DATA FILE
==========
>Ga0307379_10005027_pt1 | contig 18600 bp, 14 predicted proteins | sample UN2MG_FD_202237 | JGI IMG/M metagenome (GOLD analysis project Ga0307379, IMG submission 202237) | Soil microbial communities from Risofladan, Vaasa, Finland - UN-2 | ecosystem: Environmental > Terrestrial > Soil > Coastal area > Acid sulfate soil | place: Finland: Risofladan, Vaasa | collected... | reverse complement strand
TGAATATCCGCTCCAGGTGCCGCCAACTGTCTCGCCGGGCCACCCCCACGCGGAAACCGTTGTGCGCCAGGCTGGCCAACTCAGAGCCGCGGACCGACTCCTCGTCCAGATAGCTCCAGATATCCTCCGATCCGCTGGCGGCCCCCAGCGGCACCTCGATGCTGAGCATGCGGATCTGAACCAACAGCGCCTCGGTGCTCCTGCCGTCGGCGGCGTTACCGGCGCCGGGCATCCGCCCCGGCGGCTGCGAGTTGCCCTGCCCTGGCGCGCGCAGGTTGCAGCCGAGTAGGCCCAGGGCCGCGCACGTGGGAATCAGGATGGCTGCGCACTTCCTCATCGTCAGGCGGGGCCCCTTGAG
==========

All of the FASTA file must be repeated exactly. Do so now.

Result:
>Ga0307379_10005027_pt1 | contig 18600 bp, 14 predicted proteins | sample UN2MG_FD_202237 | JGI IMG/M metagenome (GOLD analysis project Ga0307379, IMG submission 202237) | Soil microbial communities from Risofladan, Vaasa, Finland - UN-2 | ecosystem: Environmental > Terrestrial > Soil > Coastal area > Acid sulfate soil | place: Finland: Risofladan, Vaasa | collected... | reverse complement strand
TGAATATCCGCTCCAGGTGCCGCCAACTGTCTCGCCGGGCCACCCCCACGCGGAAACCGTTGTGCGCCAGGCTGGCCAACTCAGAGCCGCGGACCGACTCCTCGTCCAGATAGCTCCAGATATCCTCCGATCCGCTGGCGGCCCCCAGCGGCACCTCGATGCTGAGCATGCGGATCTGAACCAACAGCGCCTCGGTGCTCCTGCCGTCGGCGGCGTTACCGGCGCCGGGCATCCGCCCCGGCGGCTGCGAGTTGCCCTGCCCTGGCGCGCGCAGGTTGCAGCCGAGTAGGCCCAGGGCCGCGCACGTGGGAATCAGGATGGCTGCGCACTTCCTCATCGTCAGGCGGGGCCCCTTGAG